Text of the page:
Purpose: The aim of this study was to relate a case of deep anterior lamellar keratoplasty (DALK) converted to penetrating keratoplasty in which the host central Descemet membrane (DM) with a large perforation was left attached to the host cornea.
Methods: This is a case report of a 34-year-old man who underwent an attempted DALK for keratoconus in his left eye, which became complicated with a large rupture in DM during dissection. The host DM was left in place, the donor cornea with DM intact was sutured onto the host bed, and air was injected into the anterior chamber. The patient was monitored by biomicroscopy, pachymetry, topography, anterior segment optical coherence tomography, and specular microscopy.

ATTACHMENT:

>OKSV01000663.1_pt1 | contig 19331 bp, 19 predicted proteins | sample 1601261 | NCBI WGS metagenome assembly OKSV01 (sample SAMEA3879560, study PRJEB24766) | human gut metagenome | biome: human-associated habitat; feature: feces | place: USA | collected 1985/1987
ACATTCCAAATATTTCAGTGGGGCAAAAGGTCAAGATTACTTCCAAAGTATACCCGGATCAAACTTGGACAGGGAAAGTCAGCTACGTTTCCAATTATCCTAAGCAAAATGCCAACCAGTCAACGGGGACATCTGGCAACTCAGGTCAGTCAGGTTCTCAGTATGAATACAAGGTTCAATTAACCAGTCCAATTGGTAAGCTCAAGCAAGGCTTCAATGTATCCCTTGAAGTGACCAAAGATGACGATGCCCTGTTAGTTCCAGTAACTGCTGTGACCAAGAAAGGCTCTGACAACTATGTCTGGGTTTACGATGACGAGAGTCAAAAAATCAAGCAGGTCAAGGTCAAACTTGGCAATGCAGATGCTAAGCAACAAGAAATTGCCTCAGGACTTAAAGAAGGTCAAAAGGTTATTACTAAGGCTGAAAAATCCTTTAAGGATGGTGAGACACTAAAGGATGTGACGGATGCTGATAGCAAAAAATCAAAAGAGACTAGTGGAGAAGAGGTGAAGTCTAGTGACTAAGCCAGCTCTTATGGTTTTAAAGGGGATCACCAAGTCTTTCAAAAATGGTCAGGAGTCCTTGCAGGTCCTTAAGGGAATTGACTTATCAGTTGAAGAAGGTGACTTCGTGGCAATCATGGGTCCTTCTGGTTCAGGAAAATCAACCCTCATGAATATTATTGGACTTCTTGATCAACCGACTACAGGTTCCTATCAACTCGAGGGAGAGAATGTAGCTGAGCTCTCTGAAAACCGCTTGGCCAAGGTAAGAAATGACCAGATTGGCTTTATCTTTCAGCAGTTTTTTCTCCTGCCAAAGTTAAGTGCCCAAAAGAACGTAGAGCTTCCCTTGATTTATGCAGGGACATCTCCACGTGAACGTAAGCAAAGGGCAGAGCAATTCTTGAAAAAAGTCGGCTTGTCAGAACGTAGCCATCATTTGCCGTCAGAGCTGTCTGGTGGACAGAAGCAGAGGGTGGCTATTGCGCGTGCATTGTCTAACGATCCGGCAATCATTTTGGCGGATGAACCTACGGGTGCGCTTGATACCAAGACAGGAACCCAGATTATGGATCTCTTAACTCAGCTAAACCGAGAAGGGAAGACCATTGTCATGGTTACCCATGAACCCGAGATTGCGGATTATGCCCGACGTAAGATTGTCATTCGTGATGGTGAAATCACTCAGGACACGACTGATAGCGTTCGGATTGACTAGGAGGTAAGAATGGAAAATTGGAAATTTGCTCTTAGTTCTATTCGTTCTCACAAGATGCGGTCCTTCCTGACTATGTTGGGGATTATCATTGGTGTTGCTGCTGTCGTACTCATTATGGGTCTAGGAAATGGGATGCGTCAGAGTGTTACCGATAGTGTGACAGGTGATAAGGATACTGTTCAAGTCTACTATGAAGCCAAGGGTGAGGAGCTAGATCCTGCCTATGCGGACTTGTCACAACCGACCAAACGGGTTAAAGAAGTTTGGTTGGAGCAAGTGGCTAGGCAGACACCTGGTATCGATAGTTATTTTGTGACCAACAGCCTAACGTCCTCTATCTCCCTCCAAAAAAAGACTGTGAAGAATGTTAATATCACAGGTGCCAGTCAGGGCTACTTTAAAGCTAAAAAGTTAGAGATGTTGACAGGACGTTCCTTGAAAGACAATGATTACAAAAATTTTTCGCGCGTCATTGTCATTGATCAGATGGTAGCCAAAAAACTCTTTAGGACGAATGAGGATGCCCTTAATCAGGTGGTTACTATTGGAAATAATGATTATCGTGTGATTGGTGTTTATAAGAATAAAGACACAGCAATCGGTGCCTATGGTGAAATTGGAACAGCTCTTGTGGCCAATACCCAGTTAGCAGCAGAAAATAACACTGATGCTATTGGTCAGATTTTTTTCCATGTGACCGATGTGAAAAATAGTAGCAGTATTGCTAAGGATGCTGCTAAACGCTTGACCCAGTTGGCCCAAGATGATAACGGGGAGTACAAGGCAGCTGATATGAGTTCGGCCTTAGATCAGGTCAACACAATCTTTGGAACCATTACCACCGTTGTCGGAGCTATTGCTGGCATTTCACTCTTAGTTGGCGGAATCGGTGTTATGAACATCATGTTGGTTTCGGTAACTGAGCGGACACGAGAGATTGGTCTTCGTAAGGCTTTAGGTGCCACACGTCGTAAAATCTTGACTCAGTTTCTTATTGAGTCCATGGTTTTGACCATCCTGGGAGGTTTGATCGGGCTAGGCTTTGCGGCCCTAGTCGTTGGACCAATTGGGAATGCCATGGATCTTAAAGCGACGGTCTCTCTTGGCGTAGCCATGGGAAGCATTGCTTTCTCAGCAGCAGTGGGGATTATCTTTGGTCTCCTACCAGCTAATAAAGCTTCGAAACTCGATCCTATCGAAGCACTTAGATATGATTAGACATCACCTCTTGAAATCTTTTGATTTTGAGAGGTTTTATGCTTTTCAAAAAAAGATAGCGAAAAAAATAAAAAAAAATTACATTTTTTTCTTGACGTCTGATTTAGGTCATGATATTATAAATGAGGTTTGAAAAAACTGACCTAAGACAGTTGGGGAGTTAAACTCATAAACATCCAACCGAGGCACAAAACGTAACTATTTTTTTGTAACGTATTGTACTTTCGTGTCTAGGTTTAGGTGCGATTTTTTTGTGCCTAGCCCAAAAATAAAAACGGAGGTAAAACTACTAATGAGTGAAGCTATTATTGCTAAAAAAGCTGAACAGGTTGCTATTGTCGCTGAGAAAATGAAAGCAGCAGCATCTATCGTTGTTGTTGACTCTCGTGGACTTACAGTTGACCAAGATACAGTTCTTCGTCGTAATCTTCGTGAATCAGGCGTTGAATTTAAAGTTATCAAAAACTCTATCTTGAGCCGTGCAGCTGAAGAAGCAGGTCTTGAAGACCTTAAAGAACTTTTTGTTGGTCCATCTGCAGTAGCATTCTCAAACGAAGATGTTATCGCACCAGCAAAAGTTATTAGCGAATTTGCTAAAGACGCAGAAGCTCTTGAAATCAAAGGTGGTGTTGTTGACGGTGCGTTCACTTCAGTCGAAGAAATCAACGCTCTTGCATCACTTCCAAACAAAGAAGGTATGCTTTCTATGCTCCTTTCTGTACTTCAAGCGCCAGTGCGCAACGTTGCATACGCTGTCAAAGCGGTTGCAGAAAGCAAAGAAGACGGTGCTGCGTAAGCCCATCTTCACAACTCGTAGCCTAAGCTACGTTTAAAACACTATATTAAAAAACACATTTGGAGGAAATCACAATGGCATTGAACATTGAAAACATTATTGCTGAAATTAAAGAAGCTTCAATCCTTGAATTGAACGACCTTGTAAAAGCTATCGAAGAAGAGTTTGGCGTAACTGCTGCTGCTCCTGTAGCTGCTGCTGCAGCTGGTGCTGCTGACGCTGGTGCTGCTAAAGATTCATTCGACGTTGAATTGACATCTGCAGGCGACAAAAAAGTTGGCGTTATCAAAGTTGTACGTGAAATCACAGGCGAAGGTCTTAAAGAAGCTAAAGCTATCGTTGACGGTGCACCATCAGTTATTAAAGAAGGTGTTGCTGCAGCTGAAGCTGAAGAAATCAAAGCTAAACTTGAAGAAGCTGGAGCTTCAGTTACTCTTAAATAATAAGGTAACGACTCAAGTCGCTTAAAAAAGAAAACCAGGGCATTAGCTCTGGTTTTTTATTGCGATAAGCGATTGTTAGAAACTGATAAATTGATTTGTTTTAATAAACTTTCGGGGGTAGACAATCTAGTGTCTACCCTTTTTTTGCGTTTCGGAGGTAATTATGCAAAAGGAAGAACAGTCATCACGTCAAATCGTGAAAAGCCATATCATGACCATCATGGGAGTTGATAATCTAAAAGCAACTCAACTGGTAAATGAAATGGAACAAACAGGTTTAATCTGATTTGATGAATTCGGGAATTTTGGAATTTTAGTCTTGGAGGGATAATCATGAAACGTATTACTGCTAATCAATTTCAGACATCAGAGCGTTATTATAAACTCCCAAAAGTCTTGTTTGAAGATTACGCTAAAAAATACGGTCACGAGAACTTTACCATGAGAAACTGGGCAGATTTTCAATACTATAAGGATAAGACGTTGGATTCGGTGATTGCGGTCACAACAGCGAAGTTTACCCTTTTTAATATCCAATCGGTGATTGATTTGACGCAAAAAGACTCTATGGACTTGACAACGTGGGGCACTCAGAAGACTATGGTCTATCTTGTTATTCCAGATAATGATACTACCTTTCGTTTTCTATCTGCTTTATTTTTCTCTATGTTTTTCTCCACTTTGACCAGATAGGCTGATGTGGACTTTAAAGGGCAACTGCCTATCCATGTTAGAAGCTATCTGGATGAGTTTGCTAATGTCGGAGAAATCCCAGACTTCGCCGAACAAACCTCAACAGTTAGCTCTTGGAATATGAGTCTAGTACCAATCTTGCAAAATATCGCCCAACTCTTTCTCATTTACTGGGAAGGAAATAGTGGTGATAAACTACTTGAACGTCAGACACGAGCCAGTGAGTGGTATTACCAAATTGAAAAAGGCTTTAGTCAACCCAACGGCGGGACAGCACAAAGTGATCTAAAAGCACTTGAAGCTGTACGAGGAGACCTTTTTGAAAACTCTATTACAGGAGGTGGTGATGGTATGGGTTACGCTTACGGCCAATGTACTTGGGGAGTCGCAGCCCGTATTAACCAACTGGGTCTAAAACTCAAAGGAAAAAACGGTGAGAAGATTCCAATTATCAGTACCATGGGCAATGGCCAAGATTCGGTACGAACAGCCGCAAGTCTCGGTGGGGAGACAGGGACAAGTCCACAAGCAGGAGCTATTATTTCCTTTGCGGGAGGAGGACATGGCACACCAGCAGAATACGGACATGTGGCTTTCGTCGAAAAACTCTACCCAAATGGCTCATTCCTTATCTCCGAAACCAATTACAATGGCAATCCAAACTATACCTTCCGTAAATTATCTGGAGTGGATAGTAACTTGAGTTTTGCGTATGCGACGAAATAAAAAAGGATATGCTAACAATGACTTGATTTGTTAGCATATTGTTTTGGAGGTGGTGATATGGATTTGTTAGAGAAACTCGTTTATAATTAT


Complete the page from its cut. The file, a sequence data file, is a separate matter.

Results: The postoperative course resulted in improved uncorrected visual acuity, best spectacle-corrected visual acuity, and topography. Corneal edema was observed in the host cornea peripheral to the graft. Three months after the surgery, the endothelial cell density was reduced by 63% compared with the preoperative donor cell density.
Conclusions: Leaving the host DM during conversion of DALK to penetrating keratoplasty was uneventful in this case, although corneal edema was observed in the area overlying the host cornea. It is possible that the retained DM could provide additional autologous endothelial cells to prolong graft survival.